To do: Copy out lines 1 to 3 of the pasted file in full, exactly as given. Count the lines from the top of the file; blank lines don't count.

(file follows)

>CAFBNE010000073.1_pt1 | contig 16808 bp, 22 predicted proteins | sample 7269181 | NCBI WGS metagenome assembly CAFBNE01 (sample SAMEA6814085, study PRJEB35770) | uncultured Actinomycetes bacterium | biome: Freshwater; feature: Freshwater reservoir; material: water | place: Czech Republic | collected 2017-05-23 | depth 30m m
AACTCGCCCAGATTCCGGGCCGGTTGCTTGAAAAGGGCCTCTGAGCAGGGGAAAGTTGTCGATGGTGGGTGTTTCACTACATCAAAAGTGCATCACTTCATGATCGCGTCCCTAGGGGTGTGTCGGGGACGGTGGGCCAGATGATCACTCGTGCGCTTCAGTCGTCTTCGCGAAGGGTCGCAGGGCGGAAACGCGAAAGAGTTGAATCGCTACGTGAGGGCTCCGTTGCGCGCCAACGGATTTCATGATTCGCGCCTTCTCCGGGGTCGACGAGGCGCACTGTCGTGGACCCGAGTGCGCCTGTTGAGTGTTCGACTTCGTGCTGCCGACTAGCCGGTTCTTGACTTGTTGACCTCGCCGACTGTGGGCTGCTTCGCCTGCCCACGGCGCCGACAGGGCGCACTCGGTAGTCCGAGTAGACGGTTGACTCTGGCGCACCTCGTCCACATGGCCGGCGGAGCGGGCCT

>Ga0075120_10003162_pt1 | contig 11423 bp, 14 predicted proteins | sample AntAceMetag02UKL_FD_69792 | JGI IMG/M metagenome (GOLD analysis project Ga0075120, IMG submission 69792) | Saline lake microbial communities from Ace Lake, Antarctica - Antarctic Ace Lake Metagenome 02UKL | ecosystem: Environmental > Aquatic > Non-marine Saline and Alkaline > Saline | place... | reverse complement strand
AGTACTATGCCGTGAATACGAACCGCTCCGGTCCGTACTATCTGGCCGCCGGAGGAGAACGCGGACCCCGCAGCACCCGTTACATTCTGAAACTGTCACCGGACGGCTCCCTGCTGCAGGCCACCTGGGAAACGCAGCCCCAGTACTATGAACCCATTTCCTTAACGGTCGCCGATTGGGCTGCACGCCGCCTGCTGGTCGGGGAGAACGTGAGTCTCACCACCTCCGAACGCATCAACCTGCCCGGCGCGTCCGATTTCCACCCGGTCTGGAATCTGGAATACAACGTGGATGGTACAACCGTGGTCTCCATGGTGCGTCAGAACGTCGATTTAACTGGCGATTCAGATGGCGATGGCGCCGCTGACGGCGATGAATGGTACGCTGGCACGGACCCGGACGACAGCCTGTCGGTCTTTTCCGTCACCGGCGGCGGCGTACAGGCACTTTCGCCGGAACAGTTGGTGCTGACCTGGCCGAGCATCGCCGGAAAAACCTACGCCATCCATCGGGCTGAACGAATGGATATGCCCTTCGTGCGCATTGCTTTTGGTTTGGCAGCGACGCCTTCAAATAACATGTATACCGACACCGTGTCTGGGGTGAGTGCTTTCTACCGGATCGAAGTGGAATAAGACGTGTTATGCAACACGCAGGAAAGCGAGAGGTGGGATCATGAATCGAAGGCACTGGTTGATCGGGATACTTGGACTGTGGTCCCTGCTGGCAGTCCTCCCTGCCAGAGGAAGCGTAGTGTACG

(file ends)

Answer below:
>CAFBNE010000073.1_pt1 | contig 16808 bp, 22 predicted proteins | sample 7269181 | NCBI WGS metagenome assembly CAFBNE01 (sample SAMEA6814085, study PRJEB35770) | uncultured Actinomycetes bacterium | biome: Freshwater; feature: Freshwater reservoir; material: water | place: Czech Republic | collected 2017-05-23 | depth 30m m
AACTCGCCCAGATTCCGGGCCGGTTGCTTGAAAAGGGCCTCTGAGCAGGGGAAAGTTGTCGATGGTGGGTGTTTCACTACATCAAAAGTGCATCACTTCATGATCGCGTCCCTAGGGGTGTGTCGGGGACGGTGGGCCAGATGATCACTCGTGCGCTTCAGTCGTCTTCGCGAAGGGTCGCAGGGCGGAAACGCGAAAGAGTTGAATCGCTACGTGAGGGCTCCGTTGCGCGCCAACGGATTTCATGATTCGCGCCTTCTCCGGGGTCGACGAGGCGCACTGTCGTGGACCCGAGTGCGCCTGTTGAGTGTTCGACTTCGTGCTGCCGACTAGCCGGTTCTTGACTTGTTGACCTCGCCGACTGTGGGCTGCTTCGCCTGCCCACGGCGCCGACAGGGCGCACTCGGTAGTCCGAGTAGACGGTTGACTCTGGCGCACCTCGTCCACATGGCCGGCGGAGCGGGCCT

>Ga0075120_10003162_pt1 | contig 11423 bp, 14 predicted proteins | sample AntAceMetag02UKL_FD_69792 | JGI IMG/M metagenome (GOLD analysis project Ga0075120, IMG submission 69792) | Saline lake microbial communities from Ace Lake, Antarctica - Antarctic Ace Lake Metagenome 02UKL | ecosystem: Environmental > Aquatic > Non-marine Saline and Alkaline > Saline | place... | reverse complement strand